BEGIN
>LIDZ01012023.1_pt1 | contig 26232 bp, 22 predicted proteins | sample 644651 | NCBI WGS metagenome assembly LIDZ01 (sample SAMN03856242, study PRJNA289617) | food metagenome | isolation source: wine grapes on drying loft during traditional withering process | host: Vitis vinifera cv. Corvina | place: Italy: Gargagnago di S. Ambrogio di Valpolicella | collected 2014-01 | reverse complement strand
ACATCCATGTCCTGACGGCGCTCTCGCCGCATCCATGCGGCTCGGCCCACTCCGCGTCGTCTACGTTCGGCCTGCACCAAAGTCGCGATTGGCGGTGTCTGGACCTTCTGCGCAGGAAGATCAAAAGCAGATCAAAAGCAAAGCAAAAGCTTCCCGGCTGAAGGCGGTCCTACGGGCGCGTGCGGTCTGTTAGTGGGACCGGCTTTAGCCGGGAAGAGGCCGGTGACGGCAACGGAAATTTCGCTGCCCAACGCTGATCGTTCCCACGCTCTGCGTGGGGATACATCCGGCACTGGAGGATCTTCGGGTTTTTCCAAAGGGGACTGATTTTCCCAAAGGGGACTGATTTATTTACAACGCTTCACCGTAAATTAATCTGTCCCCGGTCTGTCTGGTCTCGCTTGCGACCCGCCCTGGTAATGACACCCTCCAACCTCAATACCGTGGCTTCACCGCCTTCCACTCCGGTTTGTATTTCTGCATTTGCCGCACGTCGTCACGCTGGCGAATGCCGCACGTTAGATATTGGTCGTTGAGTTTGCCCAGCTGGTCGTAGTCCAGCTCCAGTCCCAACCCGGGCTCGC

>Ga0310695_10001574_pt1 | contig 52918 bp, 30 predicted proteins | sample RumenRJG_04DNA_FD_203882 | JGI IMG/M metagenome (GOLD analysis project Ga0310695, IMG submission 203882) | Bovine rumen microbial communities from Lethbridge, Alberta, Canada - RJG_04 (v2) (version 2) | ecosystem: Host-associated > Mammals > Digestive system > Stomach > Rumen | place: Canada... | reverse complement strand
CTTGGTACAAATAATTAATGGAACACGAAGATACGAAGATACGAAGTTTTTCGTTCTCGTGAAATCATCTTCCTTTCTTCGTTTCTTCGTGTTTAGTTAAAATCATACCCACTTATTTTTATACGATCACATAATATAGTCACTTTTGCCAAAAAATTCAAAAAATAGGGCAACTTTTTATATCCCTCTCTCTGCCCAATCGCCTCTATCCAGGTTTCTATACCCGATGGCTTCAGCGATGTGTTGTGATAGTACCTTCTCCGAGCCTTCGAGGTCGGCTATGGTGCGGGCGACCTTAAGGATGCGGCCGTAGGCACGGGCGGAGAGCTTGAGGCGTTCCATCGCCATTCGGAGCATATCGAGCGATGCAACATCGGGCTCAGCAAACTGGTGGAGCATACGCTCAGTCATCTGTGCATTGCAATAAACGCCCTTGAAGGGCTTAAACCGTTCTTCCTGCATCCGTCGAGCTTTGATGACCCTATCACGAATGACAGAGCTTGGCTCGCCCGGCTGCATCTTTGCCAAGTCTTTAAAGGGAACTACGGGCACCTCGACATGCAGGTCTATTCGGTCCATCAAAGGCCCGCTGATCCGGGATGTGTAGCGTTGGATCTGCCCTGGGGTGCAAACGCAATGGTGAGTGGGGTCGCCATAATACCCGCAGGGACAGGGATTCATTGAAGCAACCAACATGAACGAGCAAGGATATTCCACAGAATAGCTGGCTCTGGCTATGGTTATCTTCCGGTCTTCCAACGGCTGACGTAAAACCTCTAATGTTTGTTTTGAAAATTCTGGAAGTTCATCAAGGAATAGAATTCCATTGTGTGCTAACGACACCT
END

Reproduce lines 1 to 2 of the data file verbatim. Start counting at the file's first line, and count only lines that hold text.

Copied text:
>LIDZ01012023.1_pt1 | contig 26232 bp, 22 predicted proteins | sample 644651 | NCBI WGS metagenome assembly LIDZ01 (sample SAMN03856242, study PRJNA289617) | food metagenome | isolation source: wine grapes on drying loft during traditional withering process | host: Vitis vinifera cv. Corvina | place: Italy: Gargagnago di S. Ambrogio di Valpolicella | collected 2014-01 | reverse complement strand
ACATCCATGTCCTGACGGCGCTCTCGCCGCATCCATGCGGCTCGGCCCACTCCGCGTCGTCTACGTTCGGCCTGCACCAAAGTCGCGATTGGCGGTGTCTGGACCTTCTGCGCAGGAAGATCAAAAGCAGATCAAAAGCAAAGCAAAAGCTTCCCGGCTGAAGGCGGTCCTACGGGCGCGTGCGGTCTGTTAGTGGGACCGGCTTTAGCCGGGAAGAGGCCGGTGACGGCAACGGAAATTTCGCTGCCCAACGCTGATCGTTCCCACGCTCTGCGTGGGGATACATCCGGCACTGGAGGATCTTCGGGTTTTTCCAAAGGGGACTGATTTTCCCAAAGGGGACTGATTTATTTACAACGCTTCACCGTAAATTAATCTGTCCCCGGTCTGTCTGGTCTCGCTTGCGACCCGCCCTGGTAATGACACCCTCCAACCTCAATACCGTGGCTTCACCGCCTTCCACTCCGGTTTGTATTTCTGCATTTGCCGCACGTCGTCACGCTGGCGAATGCCGCACGTTAGATATTGGTCGTTGAGTTTGCCCAGCTGGTCGTAGTCCAGCTCCAGTCCCAACCCGGGCTCGC